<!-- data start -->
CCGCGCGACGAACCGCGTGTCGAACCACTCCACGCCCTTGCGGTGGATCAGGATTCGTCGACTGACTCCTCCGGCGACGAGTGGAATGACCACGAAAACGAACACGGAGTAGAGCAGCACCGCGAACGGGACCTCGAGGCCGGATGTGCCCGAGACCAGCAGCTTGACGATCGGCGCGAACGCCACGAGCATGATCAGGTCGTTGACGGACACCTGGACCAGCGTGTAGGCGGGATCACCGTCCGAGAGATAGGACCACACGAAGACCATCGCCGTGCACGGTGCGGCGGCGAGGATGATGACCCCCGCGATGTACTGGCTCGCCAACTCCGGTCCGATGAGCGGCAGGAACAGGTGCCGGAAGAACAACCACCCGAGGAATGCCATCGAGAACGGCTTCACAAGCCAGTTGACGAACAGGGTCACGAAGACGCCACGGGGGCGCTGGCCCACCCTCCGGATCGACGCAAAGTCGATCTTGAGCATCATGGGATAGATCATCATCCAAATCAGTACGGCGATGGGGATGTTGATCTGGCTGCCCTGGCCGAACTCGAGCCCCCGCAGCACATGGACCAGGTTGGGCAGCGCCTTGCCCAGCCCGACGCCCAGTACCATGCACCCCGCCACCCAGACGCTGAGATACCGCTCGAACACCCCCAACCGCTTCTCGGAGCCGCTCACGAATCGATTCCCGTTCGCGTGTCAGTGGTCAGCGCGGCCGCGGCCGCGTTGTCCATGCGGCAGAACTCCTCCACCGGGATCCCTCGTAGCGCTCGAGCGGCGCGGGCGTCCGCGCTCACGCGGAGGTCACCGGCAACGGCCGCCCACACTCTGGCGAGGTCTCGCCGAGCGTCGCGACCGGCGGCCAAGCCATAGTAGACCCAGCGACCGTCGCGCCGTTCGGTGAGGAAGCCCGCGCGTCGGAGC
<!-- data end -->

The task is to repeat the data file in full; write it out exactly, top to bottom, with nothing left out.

CCGCGCGACGAACCGCGTGTCGAACCACTCCACGCCCTTGCGGTGGATCAGGATTCGTCGACTGACTCCTCCGGCGACGAGTGGAATGACCACGAAAACGAACACGGAGTAGAGCAGCACCGCGAACGGGACCTCGAGGCCGGATGTGCCCGAGACCAGCAGCTTGACGATCGGCGCGAACGCCACGAGCATGATCAGGTCGTTGACGGACACCTGGACCAGCGTGTAGGCGGGATCACCGTCCGAGAGATAGGACCACACGAAGACCATCGCCGTGCACGGTGCGGCGGCGAGGATGATGACCCCCGCGATGTACTGGCTCGCCAACTCCGGTCCGATGAGCGGCAGGAACAGGTGCCGGAAGAACAACCACCCGAGGAATGCCATCGAGAACGGCTTCACAAGCCAGTTGACGAACAGGGTCACGAAGACGCCACGGGGGCGCTGGCCCACCCTCCGGATCGACGCAAAGTCGATCTTGAGCATCATGGGATAGATCATCATCCAAATCAGTACGGCGATGGGGATGTTGATCTGGCTGCCCTGGCCGAACTCGAGCCCCCGCAGCACATGGACCAGGTTGGGCAGCGCCTTGCCCAGCCCGACGCCCAGTACCATGCACCCCGCCACCCAGACGCTGAGATACCGCTCGAACACCCCCAACCGCTTCTCGGAGCCGCTCACGAATCGATTCCCGTTCGCGTGTCAGTGGTCAGCGCGGCCGCGGCCGCGTTGTCCATGCGGCAGAACTCCTCCACCGGGATCCCTCGTAGCGCTCGAGCGGCGCGGGCGTCCGCGCTCACGCGGAGGTCACCGGCAACGGCCGCCCACACTCTGGCGAGGTCTCGCCGAGCGTCGCGACCGGCGGCCAAGCCATAGTAGACCCAGCGACCGTCGCGCCGTTCGGTGAGGAAGCCCGCGCGTCGGAGC